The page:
- Associated Press - Saturday, February 20, 2016

HARRISBURG, Pa. (AP) - It happens every four years in the world of Pennsylvania politics, and it looks like 2016 will be no different - legislative races will be overshadowed by the presidential contest and Republican U.S. Sen. Pat Toomey’s re-election campaign.

But the current political dynamic in Harrisburg, with a Democratic governor and Republican House and Senate, has sown a year of gridlock and a budget standoff that’s at seven months and counting.

This week was the deadline for legislative candidates to file election paperwork. The large number of unchallenged incumbents, along with the composition of districts that in many places make a cross-party challenge fruitless, suggest Pennsylvania is likely to continue to see divided government for the next two years.


The majority party carries far more power in the Pennsylvania Legislature, from control over what gets voted on and how many members will be on committees to how money is spent on their own operations. That advantage has been prominent this year as Republicans have frustrated Gov. Tom Wolf’s budget agenda, rejected his first pick to head the state police, pushed measures to the forefront to cut public pension benefits and privatize the sale of wine and liquor in Pennsylvania.

Meanwhile, they have bottled up Wolf-backed measures to legalize medical marijuana, raise the minimum wage and protect people from discrimination in education, employment, housing and public accommodation on the basis of their sexual or gender orientation.


Republicans hold a 119 to 84 advantage in the House and a 31 to 19 edge in the Senate, counting vacant seats for the party that has held them most recently. In Pennsylvania, Democrats have about one-third more registered voters than Republicans.


54 of 110 incumbent House Republicans seeking another term face no primary or general election challenge. That means that unless they die, quit or get thrown off the ballot, they’ll be back in January for the next two-year term. Twenty-seven of the 76 House Democrats who are seeking re-election also have no opposition this year.


Historically, turnout in presidential elections like this one helps Democrats in Pennsylvania, driving voters to polls in Philadelphia and Pittsburgh. But if the Republican nominee gets momentum, that should help GOP candidates for the Legislature.


Some of the House’s most experienced lawmakers are not seeking another term, including Appropriations Committee Chairman Bill Adolph, R-Delaware, and Rep. Dwight Evans of Philadelphia, an influential figure in the Democratic caucus. Other Republican departures are Reps. Mauree Gingrich of Lebanon County, Julie Harhart of Lehigh County, Tom Killion of Delaware County, Sandra Major of Susquehanna County, John Payne of Dauphin County, Mike Regan of York County, Chris Ross of Chester County and Mike Vereb of Montgomery County. Other retiring Democrats are Pete Daley of Washington County, Ted Harhai of Westmoreland County, Thaddeus Kirkland of Delaware County, Nick Kotik of Allegheny County and Steve Santarsiero of Bucks County.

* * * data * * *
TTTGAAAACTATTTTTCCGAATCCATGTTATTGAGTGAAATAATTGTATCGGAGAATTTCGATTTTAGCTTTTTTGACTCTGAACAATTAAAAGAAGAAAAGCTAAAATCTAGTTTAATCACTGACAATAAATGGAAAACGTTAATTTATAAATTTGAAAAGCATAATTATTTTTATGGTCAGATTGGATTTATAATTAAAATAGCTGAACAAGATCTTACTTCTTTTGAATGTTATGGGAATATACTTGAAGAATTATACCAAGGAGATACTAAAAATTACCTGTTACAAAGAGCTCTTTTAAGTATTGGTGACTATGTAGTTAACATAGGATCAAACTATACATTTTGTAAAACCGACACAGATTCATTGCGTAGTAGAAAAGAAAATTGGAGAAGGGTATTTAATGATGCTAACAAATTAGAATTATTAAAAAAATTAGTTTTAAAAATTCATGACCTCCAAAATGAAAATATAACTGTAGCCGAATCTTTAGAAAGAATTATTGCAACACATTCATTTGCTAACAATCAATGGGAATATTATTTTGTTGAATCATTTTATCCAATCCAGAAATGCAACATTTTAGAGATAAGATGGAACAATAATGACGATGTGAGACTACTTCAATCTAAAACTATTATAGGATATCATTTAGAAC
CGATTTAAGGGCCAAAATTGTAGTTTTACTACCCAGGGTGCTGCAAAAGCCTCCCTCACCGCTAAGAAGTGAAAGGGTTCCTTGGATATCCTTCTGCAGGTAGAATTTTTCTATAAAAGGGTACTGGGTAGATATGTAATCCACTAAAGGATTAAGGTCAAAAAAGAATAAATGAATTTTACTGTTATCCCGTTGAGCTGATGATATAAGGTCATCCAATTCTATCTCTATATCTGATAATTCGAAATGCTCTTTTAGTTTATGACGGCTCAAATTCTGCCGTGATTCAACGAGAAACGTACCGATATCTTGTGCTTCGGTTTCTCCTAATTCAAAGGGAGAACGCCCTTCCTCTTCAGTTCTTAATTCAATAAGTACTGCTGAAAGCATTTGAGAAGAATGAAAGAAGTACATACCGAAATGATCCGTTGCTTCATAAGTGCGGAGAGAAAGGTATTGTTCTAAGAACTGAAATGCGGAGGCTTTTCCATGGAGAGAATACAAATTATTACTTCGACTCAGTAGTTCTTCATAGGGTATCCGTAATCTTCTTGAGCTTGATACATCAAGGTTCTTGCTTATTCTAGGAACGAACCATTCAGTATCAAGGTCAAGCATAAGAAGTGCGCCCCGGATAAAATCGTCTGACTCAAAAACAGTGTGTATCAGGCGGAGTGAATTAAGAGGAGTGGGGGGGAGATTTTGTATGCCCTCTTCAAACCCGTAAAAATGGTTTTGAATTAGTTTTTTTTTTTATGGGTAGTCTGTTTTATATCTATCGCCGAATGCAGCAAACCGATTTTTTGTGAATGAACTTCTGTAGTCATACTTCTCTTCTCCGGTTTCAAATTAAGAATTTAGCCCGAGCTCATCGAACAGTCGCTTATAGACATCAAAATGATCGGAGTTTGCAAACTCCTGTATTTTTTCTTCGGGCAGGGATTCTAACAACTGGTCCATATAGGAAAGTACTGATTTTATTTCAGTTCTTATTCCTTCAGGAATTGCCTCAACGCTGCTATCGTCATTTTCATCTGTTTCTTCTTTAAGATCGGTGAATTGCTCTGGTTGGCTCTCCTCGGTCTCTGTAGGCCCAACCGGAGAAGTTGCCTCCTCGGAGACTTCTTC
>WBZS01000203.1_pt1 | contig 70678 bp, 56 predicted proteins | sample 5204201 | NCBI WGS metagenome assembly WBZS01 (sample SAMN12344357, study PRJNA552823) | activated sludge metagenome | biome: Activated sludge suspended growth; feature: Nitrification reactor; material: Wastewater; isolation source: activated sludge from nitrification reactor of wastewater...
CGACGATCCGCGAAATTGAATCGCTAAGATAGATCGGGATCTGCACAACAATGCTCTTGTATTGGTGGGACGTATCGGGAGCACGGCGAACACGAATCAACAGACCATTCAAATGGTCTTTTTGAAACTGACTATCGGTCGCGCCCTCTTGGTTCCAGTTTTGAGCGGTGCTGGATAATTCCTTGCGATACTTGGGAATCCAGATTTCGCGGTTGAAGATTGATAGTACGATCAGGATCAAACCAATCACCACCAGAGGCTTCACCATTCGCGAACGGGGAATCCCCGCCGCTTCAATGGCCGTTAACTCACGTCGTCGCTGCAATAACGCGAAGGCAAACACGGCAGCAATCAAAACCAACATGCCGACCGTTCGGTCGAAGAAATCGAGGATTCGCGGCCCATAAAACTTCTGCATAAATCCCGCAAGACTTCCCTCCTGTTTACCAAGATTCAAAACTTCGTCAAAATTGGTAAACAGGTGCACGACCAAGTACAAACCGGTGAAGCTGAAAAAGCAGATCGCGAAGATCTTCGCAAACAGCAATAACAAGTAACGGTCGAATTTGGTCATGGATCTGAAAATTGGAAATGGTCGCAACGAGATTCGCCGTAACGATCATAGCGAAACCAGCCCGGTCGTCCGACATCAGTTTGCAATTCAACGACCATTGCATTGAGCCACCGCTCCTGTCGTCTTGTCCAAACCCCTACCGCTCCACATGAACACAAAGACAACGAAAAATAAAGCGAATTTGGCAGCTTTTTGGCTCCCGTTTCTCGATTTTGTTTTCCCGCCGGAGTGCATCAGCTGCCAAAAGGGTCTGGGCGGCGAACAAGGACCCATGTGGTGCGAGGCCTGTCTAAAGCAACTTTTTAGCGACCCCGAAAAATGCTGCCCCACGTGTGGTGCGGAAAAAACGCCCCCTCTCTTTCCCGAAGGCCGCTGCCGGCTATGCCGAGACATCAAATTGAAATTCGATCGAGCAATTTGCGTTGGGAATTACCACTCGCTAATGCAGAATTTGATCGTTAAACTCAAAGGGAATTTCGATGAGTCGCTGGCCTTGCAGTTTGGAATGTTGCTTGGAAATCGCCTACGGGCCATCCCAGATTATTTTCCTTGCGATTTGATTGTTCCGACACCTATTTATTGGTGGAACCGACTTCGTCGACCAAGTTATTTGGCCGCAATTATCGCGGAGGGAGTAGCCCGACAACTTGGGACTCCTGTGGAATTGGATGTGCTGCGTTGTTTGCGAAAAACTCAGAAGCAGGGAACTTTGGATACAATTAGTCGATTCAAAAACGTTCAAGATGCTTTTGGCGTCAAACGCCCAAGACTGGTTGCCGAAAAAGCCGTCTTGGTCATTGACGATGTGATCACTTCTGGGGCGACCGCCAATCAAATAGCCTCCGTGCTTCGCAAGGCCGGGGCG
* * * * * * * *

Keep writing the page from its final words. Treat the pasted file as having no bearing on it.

Evans and Santarsiero are running for Congress, while Regan and Killion are candidates for open state Senate seats. One Democrat, Rep. Kevin Boyle of Philadelphia, is running for his own House seat and John Sabatina’s Senate seat at the same time.


Three seats are open in the November election. Sens. Pat Vance, R-Cumberland, and Shirley Kitchen, D-Philadelphia, are not seeking another term. Lloyd Smucker, R-Lancaster, is running for Congress. Only two Republican incumbents have opposition, Don White of Indiana County and Guy Reschenthaler of Allegheny County. Democratic incumbents with primary or general election challengers are Larry Farnese and Sabatina of Philadelphia, Judy Schwank of Berks County, Rob Teplitz of Dauphin County, Daylin Leach of Montgomery County, Andy Dinniman of Chester County, John Wozniak of Cambria County and Sean Wiley of Erie County.


In the House, Republican candidates are challenging 35 Democratic incumbents, while Democratic candidates are challenging 49 sitting Republicans.


Rep. Vanessa Lowery Brown, D-Philadelphia, is running for another term while battling public corruption charges in the so-called Bling Sting investigation.


Commonwealth Court will hear challenges to candidate qualifications in the coming weeks, and some candidates are likely to drop out or be thrown off the primary ballot.


The House has three special elections scheduled for March 15 to fill a vacant Republican seat in Westmoreland County and two Democratic seats in Philadelphia. There’s one vacancy in the Senate, a seat held most recently by Republican Dominic Pileggi of Delaware County, who resigned in midterm to take a county judgeship. It will be filled during the April 26 primary.


Kirkland, the newly sworn in mayor of Chester, is keeping his seat in the Legislature and intends to keep both positions until his term expires at the end of 2016. For now, he’s not accepting pay or benefits from the city, but is collecting them from the General Assembly. His nephew is seeking his House seat.


Mark Scolforo covers the Legislature for The Associated Press in Harrisburg. He can be reached at [email protected], or follow him on Twitter: @houseofbuddy.

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